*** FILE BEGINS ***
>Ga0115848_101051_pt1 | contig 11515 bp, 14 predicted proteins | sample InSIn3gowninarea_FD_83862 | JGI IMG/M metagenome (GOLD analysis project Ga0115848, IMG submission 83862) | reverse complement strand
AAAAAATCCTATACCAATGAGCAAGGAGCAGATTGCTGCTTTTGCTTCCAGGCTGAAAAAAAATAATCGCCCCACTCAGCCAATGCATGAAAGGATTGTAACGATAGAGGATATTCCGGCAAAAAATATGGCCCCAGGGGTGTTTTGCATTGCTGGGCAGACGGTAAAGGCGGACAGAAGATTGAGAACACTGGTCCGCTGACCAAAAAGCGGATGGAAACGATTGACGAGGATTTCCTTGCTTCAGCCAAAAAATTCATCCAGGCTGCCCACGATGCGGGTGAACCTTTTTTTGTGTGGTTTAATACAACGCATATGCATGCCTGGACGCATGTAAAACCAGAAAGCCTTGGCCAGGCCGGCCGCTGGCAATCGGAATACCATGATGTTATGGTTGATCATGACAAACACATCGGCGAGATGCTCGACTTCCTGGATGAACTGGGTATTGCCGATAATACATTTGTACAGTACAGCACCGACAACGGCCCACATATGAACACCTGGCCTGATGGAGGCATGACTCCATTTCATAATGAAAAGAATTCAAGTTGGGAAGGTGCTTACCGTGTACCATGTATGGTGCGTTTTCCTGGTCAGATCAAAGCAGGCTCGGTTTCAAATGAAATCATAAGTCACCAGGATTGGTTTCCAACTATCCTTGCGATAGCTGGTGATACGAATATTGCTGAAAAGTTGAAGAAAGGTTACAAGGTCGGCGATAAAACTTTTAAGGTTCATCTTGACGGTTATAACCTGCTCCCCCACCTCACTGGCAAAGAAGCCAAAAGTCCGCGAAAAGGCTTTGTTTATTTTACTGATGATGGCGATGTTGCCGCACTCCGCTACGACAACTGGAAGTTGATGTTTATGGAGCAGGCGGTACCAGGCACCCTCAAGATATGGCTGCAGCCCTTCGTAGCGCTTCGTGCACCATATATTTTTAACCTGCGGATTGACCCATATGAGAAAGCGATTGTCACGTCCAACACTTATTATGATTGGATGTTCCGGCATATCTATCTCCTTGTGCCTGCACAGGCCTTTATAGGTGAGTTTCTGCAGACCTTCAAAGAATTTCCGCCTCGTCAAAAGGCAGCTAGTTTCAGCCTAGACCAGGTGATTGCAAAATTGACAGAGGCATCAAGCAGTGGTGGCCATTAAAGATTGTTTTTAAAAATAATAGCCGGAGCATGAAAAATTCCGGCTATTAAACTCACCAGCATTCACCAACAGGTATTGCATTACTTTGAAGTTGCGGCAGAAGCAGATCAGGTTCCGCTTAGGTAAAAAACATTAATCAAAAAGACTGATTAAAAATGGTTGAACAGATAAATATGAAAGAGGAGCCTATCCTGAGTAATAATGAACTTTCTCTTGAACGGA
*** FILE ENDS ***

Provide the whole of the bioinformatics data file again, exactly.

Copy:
>Ga0115848_101051_pt1 | contig 11515 bp, 14 predicted proteins | sample InSIn3gowninarea_FD_83862 | JGI IMG/M metagenome (GOLD analysis project Ga0115848, IMG submission 83862) | reverse complement strand
AAAAAATCCTATACCAATGAGCAAGGAGCAGATTGCTGCTTTTGCTTCCAGGCTGAAAAAAAATAATCGCCCCACTCAGCCAATGCATGAAAGGATTGTAACGATAGAGGATATTCCGGCAAAAAATATGGCCCCAGGGGTGTTTTGCATTGCTGGGCAGACGGTAAAGGCGGACAGAAGATTGAGAACACTGGTCCGCTGACCAAAAAGCGGATGGAAACGATTGACGAGGATTTCCTTGCTTCAGCCAAAAAATTCATCCAGGCTGCCCACGATGCGGGTGAACCTTTTTTTGTGTGGTTTAATACAACGCATATGCATGCCTGGACGCATGTAAAACCAGAAAGCCTTGGCCAGGCCGGCCGCTGGCAATCGGAATACCATGATGTTATGGTTGATCATGACAAACACATCGGCGAGATGCTCGACTTCCTGGATGAACTGGGTATTGCCGATAATACATTTGTACAGTACAGCACCGACAACGGCCCACATATGAACACCTGGCCTGATGGAGGCATGACTCCATTTCATAATGAAAAGAATTCAAGTTGGGAAGGTGCTTACCGTGTACCATGTATGGTGCGTTTTCCTGGTCAGATCAAAGCAGGCTCGGTTTCAAATGAAATCATAAGTCACCAGGATTGGTTTCCAACTATCCTTGCGATAGCTGGTGATACGAATATTGCTGAAAAGTTGAAGAAAGGTTACAAGGTCGGCGATAAAACTTTTAAGGTTCATCTTGACGGTTATAACCTGCTCCCCCACCTCACTGGCAAAGAAGCCAAAAGTCCGCGAAAAGGCTTTGTTTATTTTACTGATGATGGCGATGTTGCCGCACTCCGCTACGACAACTGGAAGTTGATGTTTATGGAGCAGGCGGTACCAGGCACCCTCAAGATATGGCTGCAGCCCTTCGTAGCGCTTCGTGCACCATATATTTTTAACCTGCGGATTGACCCATATGAGAAAGCGATTGTCACGTCCAACACTTATTATGATTGGATGTTCCGGCATATCTATCTCCTTGTGCCTGCACAGGCCTTTATAGGTGAGTTTCTGCAGACCTTCAAAGAATTTCCGCCTCGTCAAAAGGCAGCTAGTTTCAGCCTAGACCAGGTGATTGCAAAATTGACAGAGGCATCAAGCAGTGGTGGCCATTAAAGATTGTTTTTAAAAATAATAGCCGGAGCATGAAAAATTCCGGCTATTAAACTCACCAGCATTCACCAACAGGTATTGCATTACTTTGAAGTTGCGGCAGAAGCAGATCAGGTTCCGCTTAGGTAAAAAACATTAATCAAAAAGACTGATTAAAAATGGTTGAACAGATAAATATGAAAGAGGAGCCTATCCTGAGTAATAATGAACTTTCTCTTGAACGGA